Among the lawyers in Parliament who are associated with the government are Minister of Legal Affairs, Kendra Maturine-Stewart, Foreign Affairs Minister Peter David and Senators Kim George and Cathisha Williams.

The press conference was not attended by several prominent criminal defence lawyers suspected of having close ties to government – Ambassador Arley Gill, George Prime, and Ruggles Ferguson.

Attorney Sylvester dropped hints that AG Ramdhanni is seeking to tinker with the law due to pressure from the political directorate in the country because of public outcry following the slap on the wrist penalty handed down in the Grenville Magistrate’s Court by the presiding judicial officer, Nevlyn John on a U.S-based Grenadian who pleaded guilty to sexual offence committed against a 5-year old boy.

Director of Public Prosecution (DPP), Christopher Nelson has urged the Commissioner of Police to appeal against the sentence which amounted to a fine of $1500.00 to be paid to the State and $600.00 to the victim as compensation for medical expenses.

According to Sylvester, the Attorney General should better spend his time addressing some of the more burning problems and ills in the country like the state of affairs at the Richmond Hill prison where persons are kept in confinement after a sentence is handed down to them.

He spoke of inmates being forced to live with the stench of their waste after 4.00 p.m when the cells are locked daily, as well as the present over-crowded situation in the prison even among persons held there on Remand.

Sylvester accused Ramdhani of over-stepping the boundary in light of the recent “Sentencing Guidelines” handed down to govern the operations of the court in the Eastern Caribbean by Chief Justice Dame Janice Pereira.

Attorney Andre Thomas accused AG Ramdhani of seeking to introduce “draconian” and “unconstitutional” legislation in Grenada and of tinkering with the mechanisms in the judicial system that provides for checks and balances in a free and democratic society.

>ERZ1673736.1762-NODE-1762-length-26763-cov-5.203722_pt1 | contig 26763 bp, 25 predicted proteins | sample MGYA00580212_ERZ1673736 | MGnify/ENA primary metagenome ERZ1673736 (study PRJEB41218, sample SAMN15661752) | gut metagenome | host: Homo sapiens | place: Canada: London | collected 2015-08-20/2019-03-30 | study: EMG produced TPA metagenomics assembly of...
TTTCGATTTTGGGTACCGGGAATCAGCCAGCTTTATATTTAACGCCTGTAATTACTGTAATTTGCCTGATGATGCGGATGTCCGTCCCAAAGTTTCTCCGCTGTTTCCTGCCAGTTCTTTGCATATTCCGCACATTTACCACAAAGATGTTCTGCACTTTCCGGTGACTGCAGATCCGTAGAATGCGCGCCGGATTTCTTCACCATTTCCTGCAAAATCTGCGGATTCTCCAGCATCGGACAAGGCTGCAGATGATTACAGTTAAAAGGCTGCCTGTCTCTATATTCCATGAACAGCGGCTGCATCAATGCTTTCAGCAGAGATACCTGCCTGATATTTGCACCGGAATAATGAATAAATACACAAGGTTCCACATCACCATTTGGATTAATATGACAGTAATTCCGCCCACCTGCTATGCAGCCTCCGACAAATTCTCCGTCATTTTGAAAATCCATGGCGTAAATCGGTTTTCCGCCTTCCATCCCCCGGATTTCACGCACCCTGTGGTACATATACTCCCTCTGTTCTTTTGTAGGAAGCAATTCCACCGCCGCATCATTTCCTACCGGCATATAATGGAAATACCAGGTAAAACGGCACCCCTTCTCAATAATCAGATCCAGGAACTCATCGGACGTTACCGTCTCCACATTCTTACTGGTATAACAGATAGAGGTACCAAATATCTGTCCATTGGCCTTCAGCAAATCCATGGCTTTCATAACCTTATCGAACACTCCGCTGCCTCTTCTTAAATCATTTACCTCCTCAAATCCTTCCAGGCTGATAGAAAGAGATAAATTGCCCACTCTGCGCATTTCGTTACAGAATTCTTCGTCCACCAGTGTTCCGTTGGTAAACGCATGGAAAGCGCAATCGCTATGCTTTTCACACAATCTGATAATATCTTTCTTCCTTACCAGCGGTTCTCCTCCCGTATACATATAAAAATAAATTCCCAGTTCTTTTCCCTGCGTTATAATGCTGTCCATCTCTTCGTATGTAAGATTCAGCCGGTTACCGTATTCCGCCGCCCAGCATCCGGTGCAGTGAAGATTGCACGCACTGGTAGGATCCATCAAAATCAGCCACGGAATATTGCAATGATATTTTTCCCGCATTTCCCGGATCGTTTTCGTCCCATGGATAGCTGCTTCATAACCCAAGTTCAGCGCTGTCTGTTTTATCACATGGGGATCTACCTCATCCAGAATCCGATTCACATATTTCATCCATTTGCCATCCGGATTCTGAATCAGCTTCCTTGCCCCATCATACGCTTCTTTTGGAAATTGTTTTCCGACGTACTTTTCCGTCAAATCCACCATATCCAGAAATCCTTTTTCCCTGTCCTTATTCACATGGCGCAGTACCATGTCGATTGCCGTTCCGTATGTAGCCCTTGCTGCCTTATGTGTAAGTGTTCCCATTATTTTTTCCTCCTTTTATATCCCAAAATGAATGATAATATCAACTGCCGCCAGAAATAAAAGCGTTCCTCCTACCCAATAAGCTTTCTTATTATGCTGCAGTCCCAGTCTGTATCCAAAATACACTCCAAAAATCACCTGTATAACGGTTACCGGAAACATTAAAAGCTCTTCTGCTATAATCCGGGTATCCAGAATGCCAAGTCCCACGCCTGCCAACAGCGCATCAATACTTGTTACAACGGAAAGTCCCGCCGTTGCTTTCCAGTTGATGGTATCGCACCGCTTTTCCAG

According to attorney Jerry Edwin, the nation should be put on notice that the Guyana-born legal mind is attempting to bring about unofficial “constitutional reform” by proposing changes to the Criminal Code.

He accused Ramdhani of pandering to criticisms leveled against the government on the various Social Media platforms in light of Magistrate John’s decision at the Grenville Court and of falling to “political considerations” and “pressure” that he was now threatening the very constitution that guarantees fundamental rights and privileges of the individual.

He said the law is clear that any expert witness who is called by the State to give evidence in a criminal matter should be cross-examined by defence attorneys.

Edwin added that Grenada is now running the risk of becoming “a prisoners’ state” given the implications of the changes to the Criminal Code as proposed by AG Ramdhani.

He suggested that the legislation should be recalled immediately and put on the “drawing board” for discussion with the Grenada Bar Association.

“Let us sit down and speak with the Grenada Bar”, he remarked.

Attorney Francis Paul was less diplomatic and called the bill as drafted by AG Ramdhani as “atrocious” in nature as the law is firm on the principle that every accused person is innocent until proven guilty by a court of law.

“This (amendment) is wrong and unconstitutional. People must be given a right to unfettered justice”, he said.

The lawyers have put the Mitchell-led government on notice that it will face a series of constitutional motions in court if the regime goes ahead and pass the amendments to the Criminal Code as proposed by AG Ramdhani.